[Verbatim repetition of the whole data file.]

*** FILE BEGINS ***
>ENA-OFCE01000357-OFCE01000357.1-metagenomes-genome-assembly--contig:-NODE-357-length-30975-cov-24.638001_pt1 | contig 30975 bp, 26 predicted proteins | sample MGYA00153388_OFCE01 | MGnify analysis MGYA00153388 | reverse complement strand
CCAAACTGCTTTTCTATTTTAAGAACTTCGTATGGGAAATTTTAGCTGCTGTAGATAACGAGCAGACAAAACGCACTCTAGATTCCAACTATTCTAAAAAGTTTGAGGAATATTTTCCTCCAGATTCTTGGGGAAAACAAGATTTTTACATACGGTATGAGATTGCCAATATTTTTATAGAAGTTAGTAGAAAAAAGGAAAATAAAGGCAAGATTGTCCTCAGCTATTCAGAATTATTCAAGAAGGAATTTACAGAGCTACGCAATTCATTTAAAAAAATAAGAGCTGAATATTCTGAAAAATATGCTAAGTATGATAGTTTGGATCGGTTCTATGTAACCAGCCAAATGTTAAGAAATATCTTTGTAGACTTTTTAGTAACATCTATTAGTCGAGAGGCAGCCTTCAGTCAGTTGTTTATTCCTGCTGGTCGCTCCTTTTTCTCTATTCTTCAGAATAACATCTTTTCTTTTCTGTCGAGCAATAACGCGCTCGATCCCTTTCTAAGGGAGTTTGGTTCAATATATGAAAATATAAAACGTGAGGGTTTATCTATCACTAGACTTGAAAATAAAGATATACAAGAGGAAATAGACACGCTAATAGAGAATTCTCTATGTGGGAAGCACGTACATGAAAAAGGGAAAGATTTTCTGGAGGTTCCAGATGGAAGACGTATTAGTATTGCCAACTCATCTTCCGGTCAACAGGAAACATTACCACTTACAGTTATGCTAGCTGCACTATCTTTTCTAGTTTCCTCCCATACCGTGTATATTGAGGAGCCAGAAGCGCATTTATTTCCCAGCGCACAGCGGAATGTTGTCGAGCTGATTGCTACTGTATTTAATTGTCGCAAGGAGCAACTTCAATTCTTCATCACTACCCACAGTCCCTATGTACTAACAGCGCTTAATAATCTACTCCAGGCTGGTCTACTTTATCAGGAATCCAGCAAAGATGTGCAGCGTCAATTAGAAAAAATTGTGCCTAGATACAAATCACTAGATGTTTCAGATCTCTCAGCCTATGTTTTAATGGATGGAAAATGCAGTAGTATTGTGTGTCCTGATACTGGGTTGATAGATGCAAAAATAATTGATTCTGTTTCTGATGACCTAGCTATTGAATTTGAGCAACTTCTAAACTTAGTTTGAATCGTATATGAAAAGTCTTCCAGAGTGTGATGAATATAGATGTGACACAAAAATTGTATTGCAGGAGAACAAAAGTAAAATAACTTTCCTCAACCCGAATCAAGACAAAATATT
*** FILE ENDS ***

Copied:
>ENA-OFCE01000357-OFCE01000357.1-metagenomes-genome-assembly--contig:-NODE-357-length-30975-cov-24.638001_pt1 | contig 30975 bp, 26 predicted proteins | sample MGYA00153388_OFCE01 | MGnify analysis MGYA00153388 | reverse complement strand
CCAAACTGCTTTTCTATTTTAAGAACTTCGTATGGGAAATTTTAGCTGCTGTAGATAACGAGCAGACAAAACGCACTCTAGATTCCAACTATTCTAAAAAGTTTGAGGAATATTTTCCTCCAGATTCTTGGGGAAAACAAGATTTTTACATACGGTATGAGATTGCCAATATTTTTATAGAAGTTAGTAGAAAAAAGGAAAATAAAGGCAAGATTGTCCTCAGCTATTCAGAATTATTCAAGAAGGAATTTACAGAGCTACGCAATTCATTTAAAAAAATAAGAGCTGAATATTCTGAAAAATATGCTAAGTATGATAGTTTGGATCGGTTCTATGTAACCAGCCAAATGTTAAGAAATATCTTTGTAGACTTTTTAGTAACATCTATTAGTCGAGAGGCAGCCTTCAGTCAGTTGTTTATTCCTGCTGGTCGCTCCTTTTTCTCTATTCTTCAGAATAACATCTTTTCTTTTCTGTCGAGCAATAACGCGCTCGATCCCTTTCTAAGGGAGTTTGGTTCAATATATGAAAATATAAAACGTGAGGGTTTATCTATCACTAGACTTGAAAATAAAGATATACAAGAGGAAATAGACACGCTAATAGAGAATTCTCTATGTGGGAAGCACGTACATGAAAAAGGGAAAGATTTTCTGGAGGTTCCAGATGGAAGACGTATTAGTATTGCCAACTCATCTTCCGGTCAACAGGAAACATTACCACTTACAGTTATGCTAGCTGCACTATCTTTTCTAGTTTCCTCCCATACCGTGTATATTGAGGAGCCAGAAGCGCATTTATTTCCCAGCGCACAGCGGAATGTTGTCGAGCTGATTGCTACTGTATTTAATTGTCGCAAGGAGCAACTTCAATTCTTCATCACTACCCACAGTCCCTATGTACTAACAGCGCTTAATAATCTACTCCAGGCTGGTCTACTTTATCAGGAATCCAGCAAAGATGTGCAGCGTCAATTAGAAAAAATTGTGCCTAGATACAAATCACTAGATGTTTCAGATCTCTCAGCCTATGTTTTAATGGATGGAAAATGCAGTAGTATTGTGTGTCCTGATACTGGGTTGATAGATGCAAAAATAATTGATTCTGTTTCTGATGACCTAGCTATTGAATTTGAGCAACTTCTAAACTTAGTTTGAATCGTATATGAAAAGTCTTCCAGAGTGTGATGAATATAGATGTGACACAAAAATTGTATTGCAGGAGAACAAAAGTAAAATAACTTTCCTCAACCCGAATCAAGACAAAATATT